Big Brands Receive Backlash For Ignoring The Size Inclusive Movement

 

It’s juxtaposition – to power-dress women using skinny models that barely represent 5% of the global body shapes¹. Why aren’t we also empowering the remaining 95% through embracing every size, on and off the runway? For the past few years, designers have been wondering what it truly means to power-dress a woman and the solution seems to stay the same – taking up space. In Yves Saint Laurent, Anthony Vaccarello’s most recent show in Paris the focus has been on arguably the most important part of the power suit: the shoulders.

Courtesy of Saint Laurent

YSL’s primary purpose to express power movement – as seen in their exaggerated shoulder padded jackets – has not only received positive feedback as it may have been expected. Instead, they received backlash for not following their promises of ending the use of ultra-skinny models on the catwalk, as evidently seen in this show. And as if they weren’t skinny enough, the outfits including oversized jackets and baggy shorts were perfectly styled to make them look even thinner. According to Kering’s (parent company of Yves Saint Laurent) chairman Francois-Henri Pinault, “they wanted to inspire the entire industry” with this collection³. The question is, is this really how the current industry wants to be inspired? Recent size inclusive, technological advancements tell us otherwise.

It is surprising that nothing has changed since 2015, when one of Yves’ ad got banned for using an ‘unhealthily underweight’ model².  We all know that fashion is a way for designers to express their fashion fantasy, but why do some brands have no interest in showcasing their artwork by other, fuller body types? Even worldwide social movements such as #body positivity seem to not have enough power to influence them.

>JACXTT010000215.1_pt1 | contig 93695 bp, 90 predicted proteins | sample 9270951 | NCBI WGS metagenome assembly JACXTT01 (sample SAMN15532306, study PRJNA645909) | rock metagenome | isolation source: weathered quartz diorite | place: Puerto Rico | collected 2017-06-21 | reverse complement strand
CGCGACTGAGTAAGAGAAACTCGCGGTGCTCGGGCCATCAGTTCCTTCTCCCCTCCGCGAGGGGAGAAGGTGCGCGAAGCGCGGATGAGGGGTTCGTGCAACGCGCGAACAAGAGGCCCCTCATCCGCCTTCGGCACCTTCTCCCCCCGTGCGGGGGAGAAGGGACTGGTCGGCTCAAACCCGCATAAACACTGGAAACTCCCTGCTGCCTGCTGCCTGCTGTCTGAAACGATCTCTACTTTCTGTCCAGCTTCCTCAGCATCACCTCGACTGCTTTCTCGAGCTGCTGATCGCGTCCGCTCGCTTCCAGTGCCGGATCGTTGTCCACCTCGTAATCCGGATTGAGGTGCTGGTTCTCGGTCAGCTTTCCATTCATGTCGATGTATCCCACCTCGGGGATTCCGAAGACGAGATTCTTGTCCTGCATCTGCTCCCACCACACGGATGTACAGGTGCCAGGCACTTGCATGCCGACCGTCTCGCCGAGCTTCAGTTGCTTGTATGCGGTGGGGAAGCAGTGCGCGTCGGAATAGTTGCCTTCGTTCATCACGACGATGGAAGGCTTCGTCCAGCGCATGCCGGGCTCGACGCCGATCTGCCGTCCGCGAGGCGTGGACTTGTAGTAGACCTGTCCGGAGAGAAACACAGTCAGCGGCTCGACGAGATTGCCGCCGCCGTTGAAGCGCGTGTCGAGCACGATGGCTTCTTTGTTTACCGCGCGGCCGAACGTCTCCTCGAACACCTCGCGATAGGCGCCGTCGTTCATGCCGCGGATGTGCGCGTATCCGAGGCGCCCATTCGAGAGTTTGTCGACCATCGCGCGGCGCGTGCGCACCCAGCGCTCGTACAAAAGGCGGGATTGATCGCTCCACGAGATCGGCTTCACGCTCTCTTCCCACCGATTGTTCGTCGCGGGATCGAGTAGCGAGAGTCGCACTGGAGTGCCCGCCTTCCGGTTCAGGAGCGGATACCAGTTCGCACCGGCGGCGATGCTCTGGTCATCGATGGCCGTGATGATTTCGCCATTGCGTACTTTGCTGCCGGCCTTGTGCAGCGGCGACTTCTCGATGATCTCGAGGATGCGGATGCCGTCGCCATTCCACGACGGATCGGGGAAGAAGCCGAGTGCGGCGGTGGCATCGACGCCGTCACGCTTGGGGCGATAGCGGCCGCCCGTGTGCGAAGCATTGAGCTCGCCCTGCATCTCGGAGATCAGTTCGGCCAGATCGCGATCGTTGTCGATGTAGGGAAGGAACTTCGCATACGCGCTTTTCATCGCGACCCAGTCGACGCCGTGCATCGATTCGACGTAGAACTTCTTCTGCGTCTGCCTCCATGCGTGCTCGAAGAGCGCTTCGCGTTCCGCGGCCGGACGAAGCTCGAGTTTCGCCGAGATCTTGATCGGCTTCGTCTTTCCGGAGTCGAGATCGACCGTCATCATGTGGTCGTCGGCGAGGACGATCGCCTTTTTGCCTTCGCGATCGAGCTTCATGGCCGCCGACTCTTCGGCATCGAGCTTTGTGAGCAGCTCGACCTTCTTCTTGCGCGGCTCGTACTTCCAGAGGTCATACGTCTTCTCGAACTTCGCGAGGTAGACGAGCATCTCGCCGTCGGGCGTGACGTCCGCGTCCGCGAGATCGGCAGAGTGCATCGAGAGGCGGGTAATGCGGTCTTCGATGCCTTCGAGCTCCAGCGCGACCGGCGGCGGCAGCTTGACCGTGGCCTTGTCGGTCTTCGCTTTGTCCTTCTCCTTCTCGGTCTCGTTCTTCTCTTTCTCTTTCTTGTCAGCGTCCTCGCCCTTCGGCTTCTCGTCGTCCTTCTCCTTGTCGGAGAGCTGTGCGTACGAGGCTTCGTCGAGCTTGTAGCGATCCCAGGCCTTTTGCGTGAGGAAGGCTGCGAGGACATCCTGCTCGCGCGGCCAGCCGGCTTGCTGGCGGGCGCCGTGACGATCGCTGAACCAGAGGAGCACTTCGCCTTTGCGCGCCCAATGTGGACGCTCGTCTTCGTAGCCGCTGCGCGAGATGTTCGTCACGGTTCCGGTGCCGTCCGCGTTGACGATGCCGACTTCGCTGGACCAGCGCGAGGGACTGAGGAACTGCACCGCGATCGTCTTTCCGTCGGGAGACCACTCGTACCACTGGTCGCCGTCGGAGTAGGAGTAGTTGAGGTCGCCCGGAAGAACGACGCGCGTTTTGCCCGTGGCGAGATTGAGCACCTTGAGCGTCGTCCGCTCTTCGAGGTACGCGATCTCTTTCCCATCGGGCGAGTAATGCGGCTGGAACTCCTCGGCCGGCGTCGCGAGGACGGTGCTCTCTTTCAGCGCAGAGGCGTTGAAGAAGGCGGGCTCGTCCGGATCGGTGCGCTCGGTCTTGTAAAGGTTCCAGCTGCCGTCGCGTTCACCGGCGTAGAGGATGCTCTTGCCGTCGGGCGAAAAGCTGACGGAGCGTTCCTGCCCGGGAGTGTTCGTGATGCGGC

What is worth noting is that it is the chairman of Kering himself, discussing this important topic with the DailyMail. This supports the idea that diversity and size-inclusivity are CEO-level issues. Meaning, it is a great opportunity for Allure Systems to engage with such brands, not only to help them avoid negative brand publicity, but also to offer further valuable benefits.

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¹https://jezebel.com/you-know-models-are-in-like-the-five-percent-of-peo-351740

²https://www.theguardian.com/media/2015/jun/03/yves-saint-laurent-ad-ban-underweight-model

³https://www.dailymail.co.uk/debate/article-6753443/SARAH-VINE-Designers-promised-end-models-Yves-Saint-Laurent-yesterday.html

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